An Elder Statesman Dies Taking Memories of an Iran Gone-By

In 1972 Tehran was named a "Sister City" to Los Angeles. It joined the likes of Athens, Bordeaux, San Salvador and Vancouver. The man who was responsible for the accolade died last week in Boston. Perishing with him were the memories and stories of a generation of statesmen from an era in Iranian history that can now only be found among old photographs of cherished exile, and memories half-written in book form.

A global man by any standard, Parviz Adl was born in 1923 to an Iranian father from a prominent Persian family and a British mother with ties to royalty. Such set the course of his future in a monarchical Iran on a march toward modernity and global inclusion.


I met Parviz in his late 80s. I knew of him from my own monarchist parents, whose pre-revolutionary trajectory was not dis-similar to the rise and fall of the likes of Parviz Adl. So when he came to me to help write a book chronicling his life story, I was only glad to oblige. Little did I know his would be a multi-national tale of perseverance, intrigue and romance unequal to any fictional screen play I've ever known.

Parviz was a renaissance man. He had been whisked away soon after birth by his European mother who had chosen to leave Iran and take her son. Years later, he would be abducted by his father and brought back to Iran, where he would grow up in Khoy. His father was then the Director of the Customs Bureau and Parviz was not allowed to attend the local traditional school. An education in Math and the Sciences was not common in provincial Iran back then, so his father arranged for tutors to come to their home and educate a son destined for global leadership.

In 1946 he graduated with a BA in Economy and Law from Tehran University and headed off to Europe to find his then estranged mother, and to further his studies. He received a Masters in Science & Diplomacy and a PhD in Law with "great distinction" from the Catholic University of Louvain, in Belgium. A consummate communicator and master of messaging, he was commissioned as Press Counselor at the Iranian embassy to Cairo upon his return in 1956, and later to the Iranian embassy in Paris. By 1963 he had been appointed the plenipotentiary Minister to Head all Iranian press attaches in embassies across Western Europe. As one of his last official duties before transferring to the Ministry of Foreign Affairs where he spent the rest of his professional years before the fall of the Shah, Adl accompanied French President, Charles Du Gaulle on his official trip to Iran.


In 1969 he was appointed Consul General in San Francisco. He founded the Iran & American Chamber of Commerce and inaugurated "Tehran Street" in Los Angeles. Then mayor of Los Angeles, Sam Yorty, presented Adl with the "Key to the City", and bestowed onto Tehran the accolade of "Sister City". During this tumultuous time in Iran, the residence of the Ambassador was targeted repeatedly by student protesters objecting to the rule of Reza Pahlavi, the Iranian King who represented a secular order rooted in globalized modernity, versus a clinging regression to the strict teachings of political Islam. Threatened often by phone and by mail, the demonstrators finally invaded the consulate in 1970, defacing walls and ransacking furniture, keeping the family hostage in a ground floor bedroom for hours until authorities intervened. A year later, the residence was bombed in the dark of night, damaging 50 houses nearby, and rooting the Adl family in the middle of the night - fleeing in Pajamas for a the nearby safety of a hotel willing to take them. Thus was the beginning of a volatile era, culminating in a revolution that brought Ayatollah Ruhollah Khomeini back to Iran from his exile in France, and ended the careers of many educated, well meaning, thoughtful and patriotic Iranians who had vested their lives in the modernization of Iran.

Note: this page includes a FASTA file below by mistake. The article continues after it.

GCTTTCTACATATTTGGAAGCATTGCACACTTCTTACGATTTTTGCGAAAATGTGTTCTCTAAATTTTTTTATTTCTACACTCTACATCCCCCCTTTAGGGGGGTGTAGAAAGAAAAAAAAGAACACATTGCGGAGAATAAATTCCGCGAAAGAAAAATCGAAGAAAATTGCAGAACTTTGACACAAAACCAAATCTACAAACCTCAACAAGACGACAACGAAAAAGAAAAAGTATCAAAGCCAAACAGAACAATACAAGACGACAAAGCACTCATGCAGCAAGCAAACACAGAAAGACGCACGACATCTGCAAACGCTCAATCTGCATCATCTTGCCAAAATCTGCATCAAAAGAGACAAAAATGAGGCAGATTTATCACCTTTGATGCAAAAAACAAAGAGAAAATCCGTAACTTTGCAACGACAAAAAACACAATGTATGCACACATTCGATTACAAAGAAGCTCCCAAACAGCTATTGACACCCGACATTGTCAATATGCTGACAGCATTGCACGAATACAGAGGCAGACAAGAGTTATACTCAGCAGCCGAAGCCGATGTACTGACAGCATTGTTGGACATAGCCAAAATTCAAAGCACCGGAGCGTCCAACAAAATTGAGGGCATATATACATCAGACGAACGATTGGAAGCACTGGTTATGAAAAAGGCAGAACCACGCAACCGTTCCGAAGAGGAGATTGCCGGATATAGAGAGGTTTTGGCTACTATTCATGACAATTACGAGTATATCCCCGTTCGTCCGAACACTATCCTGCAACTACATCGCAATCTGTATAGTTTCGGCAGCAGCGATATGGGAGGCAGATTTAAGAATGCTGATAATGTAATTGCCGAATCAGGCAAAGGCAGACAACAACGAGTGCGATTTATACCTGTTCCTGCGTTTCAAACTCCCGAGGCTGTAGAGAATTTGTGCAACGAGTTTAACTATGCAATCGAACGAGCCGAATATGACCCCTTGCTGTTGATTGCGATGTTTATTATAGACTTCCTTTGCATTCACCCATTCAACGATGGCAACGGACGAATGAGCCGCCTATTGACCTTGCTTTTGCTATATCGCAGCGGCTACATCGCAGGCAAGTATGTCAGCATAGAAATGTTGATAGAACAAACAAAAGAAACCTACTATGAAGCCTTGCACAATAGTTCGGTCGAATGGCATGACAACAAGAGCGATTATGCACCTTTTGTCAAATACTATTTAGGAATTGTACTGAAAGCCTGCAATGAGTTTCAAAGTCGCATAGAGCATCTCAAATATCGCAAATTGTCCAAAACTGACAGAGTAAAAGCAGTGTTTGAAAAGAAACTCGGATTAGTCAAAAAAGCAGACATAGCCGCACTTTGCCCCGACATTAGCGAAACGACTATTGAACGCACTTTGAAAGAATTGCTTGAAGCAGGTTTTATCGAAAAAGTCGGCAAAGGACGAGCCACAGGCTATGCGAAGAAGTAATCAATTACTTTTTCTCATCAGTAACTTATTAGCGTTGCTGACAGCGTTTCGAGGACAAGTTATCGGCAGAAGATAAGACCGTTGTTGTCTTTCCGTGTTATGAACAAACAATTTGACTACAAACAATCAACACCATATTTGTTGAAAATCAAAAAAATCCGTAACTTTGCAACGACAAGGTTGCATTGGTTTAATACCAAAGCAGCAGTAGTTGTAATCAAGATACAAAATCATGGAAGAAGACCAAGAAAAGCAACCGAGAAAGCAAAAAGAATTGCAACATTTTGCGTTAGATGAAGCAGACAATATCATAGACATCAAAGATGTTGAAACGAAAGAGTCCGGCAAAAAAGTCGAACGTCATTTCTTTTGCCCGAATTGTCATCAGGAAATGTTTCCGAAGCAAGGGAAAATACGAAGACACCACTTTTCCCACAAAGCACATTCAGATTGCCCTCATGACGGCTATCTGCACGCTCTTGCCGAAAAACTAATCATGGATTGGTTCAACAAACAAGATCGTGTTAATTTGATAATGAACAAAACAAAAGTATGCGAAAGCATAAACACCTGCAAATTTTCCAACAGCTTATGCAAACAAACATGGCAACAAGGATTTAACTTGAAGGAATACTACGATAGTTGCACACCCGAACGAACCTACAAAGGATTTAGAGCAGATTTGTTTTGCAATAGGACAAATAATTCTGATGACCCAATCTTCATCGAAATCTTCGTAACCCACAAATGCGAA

In 1975 Adl became the Ambassador of Iran to Canada and in 1978, just six month before the revolution, he was named the Ambassador of Iran to Brazil. There again, he suffered through the terror of bombings and burnings, all the while attempting to protect his young family and his beloved homeland. In 1979 Parviz was finally removed from his post serving the government of Iran, as the newly minted Islamic Republic took over ministries and government posts with the unsteady hand of uneducated brutes infused with revolutionary zeal, and little else to help them govern responsibly.

Today, as Iran is again in the news, with the newly refined face of cleanly trimmed beards and white starched shirts, many find it hard to relinquish the memories of a brutal regime that took over following a revolution that showed no mercy for the old order. With a vehemence founded on vanquishing the West and all its influence, it is ironic to see the Islamic republic embrace it all back today, 37 years later. Having failed to govern effectively on the fervor of a defunct ideology that has been roundly rejected by even its own populace, Iran has ambled back to the negotiating table after crippling sanctions debilitated its economy, and is painstakingly re-opening the ties and the trade routes that once perched it on the brink of development.

As Iranians, we all hope to see our country hold its head proud again. But as expatriates who took flight from a brutal Islamic Republic, and took refuge on western soil in the embrace of an order we found far more familiar than the one taking over our homeland, we still hold out hope that someone will hold the Islamic republic to account for its barbaric treatment of its own people.